Power

In 1661, the young Louis XIV, on the death of Cardinal Mazarin, takes over the reins of power of France but soon finds himself locked in a battle of wills with his friend, Nicolas Fouquet, whose vast wealth has in the past saved the monarchy and who lusts to be first minister.

Hilary Cordery brings sharp humour, elegancy and a dreamlike edge to Nick Dear’s Power, which clearly demonstrates Cordery’s long-standing acquaintance with theatre, leaving the audience to ponder Where does power come from? Who really has it, and why? long after the curtain falls.

Each scene is bookmarked by songs which speak about characters’ motivations; Phillippe struts on to The Kink’s ‘Dedicated Follower of Fashion’ whilst Fouquet is hailed with The O’Jays ‘Back Stabber’. Alongside Tony Jenner’s marvellous set design, with a little thrust stage for the royal declarations to be announced from, a series of art work play across a large gold frame covering the backwall to signify each event upon the stage.

Dear leaves a string of amusing historical retrospective gags; Louis announces “This is France. We have no savage republicans here”; or when Trish Osborne-King’s splendidly commanding Anne of Austria, the queen mother, complains about the filthiness of the village named Versailles.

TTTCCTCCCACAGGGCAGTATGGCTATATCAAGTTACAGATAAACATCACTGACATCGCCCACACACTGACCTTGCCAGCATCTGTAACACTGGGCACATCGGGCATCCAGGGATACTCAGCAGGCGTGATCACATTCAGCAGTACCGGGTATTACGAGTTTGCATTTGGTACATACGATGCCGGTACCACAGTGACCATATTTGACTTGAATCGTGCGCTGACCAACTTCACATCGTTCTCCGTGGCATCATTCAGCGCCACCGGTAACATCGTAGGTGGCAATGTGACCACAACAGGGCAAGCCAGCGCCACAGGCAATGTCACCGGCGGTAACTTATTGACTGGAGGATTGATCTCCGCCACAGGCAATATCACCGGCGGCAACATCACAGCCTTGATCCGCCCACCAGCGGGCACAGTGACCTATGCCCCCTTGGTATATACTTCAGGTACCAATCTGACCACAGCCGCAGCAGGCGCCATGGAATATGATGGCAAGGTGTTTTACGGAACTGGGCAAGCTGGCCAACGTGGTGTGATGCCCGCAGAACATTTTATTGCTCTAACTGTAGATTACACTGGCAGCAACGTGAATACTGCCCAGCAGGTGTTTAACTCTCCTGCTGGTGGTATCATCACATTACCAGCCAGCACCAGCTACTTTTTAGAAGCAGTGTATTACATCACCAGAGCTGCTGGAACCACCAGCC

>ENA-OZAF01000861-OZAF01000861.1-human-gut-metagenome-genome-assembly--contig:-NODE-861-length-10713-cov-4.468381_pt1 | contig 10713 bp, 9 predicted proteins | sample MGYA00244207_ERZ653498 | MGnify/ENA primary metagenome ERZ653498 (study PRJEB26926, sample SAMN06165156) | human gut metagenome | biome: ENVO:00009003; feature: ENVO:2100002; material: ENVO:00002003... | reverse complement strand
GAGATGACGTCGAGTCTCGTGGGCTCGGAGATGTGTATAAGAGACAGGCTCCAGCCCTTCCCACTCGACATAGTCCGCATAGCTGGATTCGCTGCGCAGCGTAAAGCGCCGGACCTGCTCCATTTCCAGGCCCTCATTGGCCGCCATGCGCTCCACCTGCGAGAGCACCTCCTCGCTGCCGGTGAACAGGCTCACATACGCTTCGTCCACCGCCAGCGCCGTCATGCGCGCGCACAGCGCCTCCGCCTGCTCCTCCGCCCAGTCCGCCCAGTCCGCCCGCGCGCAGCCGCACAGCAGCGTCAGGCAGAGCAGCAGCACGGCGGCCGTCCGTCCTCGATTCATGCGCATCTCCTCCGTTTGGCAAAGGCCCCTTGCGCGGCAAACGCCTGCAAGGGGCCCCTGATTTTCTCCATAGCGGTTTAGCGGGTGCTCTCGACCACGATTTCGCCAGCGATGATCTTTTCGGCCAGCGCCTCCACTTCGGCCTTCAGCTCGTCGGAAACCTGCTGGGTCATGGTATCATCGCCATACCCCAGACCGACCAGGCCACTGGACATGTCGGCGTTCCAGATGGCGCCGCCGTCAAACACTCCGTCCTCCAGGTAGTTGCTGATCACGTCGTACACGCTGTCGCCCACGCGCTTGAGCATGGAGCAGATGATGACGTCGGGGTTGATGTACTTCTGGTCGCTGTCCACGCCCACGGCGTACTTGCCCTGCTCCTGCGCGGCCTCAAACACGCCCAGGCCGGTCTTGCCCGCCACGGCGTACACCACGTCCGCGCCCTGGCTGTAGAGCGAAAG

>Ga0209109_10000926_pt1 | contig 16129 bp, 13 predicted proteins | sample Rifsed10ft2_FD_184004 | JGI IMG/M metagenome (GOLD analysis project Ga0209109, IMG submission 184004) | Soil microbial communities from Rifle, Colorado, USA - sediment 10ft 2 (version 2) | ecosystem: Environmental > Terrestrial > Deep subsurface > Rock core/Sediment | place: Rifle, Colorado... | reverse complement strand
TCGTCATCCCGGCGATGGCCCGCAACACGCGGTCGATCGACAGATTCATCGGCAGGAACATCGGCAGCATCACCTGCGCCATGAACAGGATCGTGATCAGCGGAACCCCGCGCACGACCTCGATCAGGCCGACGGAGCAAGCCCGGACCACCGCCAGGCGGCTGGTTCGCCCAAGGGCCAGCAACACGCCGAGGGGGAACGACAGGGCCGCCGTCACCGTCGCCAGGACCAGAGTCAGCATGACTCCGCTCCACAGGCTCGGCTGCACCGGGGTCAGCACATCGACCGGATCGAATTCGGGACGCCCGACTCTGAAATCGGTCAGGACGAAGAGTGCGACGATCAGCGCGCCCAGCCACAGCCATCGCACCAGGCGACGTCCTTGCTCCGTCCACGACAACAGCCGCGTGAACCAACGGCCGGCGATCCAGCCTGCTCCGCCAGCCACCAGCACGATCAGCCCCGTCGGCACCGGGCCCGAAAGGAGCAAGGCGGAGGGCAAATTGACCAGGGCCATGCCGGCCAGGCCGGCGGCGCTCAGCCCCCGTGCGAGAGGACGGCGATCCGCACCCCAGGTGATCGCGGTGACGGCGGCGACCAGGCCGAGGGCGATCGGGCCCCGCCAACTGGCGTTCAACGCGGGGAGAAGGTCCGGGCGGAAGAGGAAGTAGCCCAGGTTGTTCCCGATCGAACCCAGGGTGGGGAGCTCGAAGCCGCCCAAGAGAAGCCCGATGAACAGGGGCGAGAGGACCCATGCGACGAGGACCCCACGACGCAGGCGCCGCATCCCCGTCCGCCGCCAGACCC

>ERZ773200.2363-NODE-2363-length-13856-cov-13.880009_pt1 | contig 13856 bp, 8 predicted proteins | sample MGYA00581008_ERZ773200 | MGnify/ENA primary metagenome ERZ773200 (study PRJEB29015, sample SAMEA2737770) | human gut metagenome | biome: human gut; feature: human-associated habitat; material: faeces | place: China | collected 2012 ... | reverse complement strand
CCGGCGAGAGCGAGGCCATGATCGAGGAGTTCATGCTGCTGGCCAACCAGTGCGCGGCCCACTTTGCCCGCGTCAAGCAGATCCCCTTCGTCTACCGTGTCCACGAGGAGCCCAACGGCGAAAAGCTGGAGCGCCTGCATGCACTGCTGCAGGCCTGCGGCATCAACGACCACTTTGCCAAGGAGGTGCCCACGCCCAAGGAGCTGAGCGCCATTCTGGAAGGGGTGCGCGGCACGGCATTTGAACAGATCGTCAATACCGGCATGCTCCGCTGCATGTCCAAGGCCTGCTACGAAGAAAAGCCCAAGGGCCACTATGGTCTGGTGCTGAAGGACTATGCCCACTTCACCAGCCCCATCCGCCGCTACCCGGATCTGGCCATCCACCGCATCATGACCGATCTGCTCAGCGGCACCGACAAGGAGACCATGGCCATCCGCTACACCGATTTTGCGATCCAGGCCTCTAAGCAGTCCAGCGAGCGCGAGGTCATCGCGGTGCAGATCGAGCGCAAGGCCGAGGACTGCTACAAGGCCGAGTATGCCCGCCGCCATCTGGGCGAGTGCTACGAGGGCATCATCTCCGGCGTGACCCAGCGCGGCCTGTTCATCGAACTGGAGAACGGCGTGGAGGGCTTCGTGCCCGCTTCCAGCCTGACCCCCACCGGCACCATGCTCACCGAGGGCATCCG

But, while the result is witty, elegant and with undeniably fiery and entertaining turns from the actors, the play seems to be saying nothing about the present’s own form of pseudo-presidential politics.

Much of the comedy of the play derives from Chris Cullen’s splendid Fouquet, the epitome of spontaneity and generosity, yet his melancholia hangs like a bleak, impenetrable cloud over every scene. We prefer him to the books-balancing Colbert, despite a cool and level-headed turn from Andy Solts.

Trish Osborne-King brilliantly captures Anne of Austria, fiercely devoted to her children, ruthless in her movement against members of the court and deeply poignant. Laura Adams gives a stunning performance as Henriette d’Angleterre, loving and bitchy in equal parts; we grow to adore these two magnificent women so when Louis turn on them and forces them to bend to his will, we sympathise deeply.

James Mercer as Louis XIV himself, radiates a longing to be independent and an unwavering loyalty in his actions, yet he never quite seem strong enough to carry them through and relax fully into the role. Likewise, Max Pritchett as his brother Philippe had a suitable self-satisfied naivety air yet became slightly melodramatic at points. As the sweet and ever growing confident Louise, Heather Phelps shines but we never fully empathise with her.

Playwright: Nick Dear
Director: Hilary Cordery
Set Designer: Tony Jenner
Costume: Kerstin Beard and Debbie Griffiths
Sound: Simon Tyrell-Lewis
Lighting: Emma Christmas
Choreography: Trish Osborne-King
Cast: James Mercer, Chris Cullen, Trish Osborne-King, Laura Adams, Heather Phelps, Max Pritchett, Andy Solts, Michelle Ashton, Kate Francis, Jessica-Ann Jenner

Photo: Stevie Hughes

 

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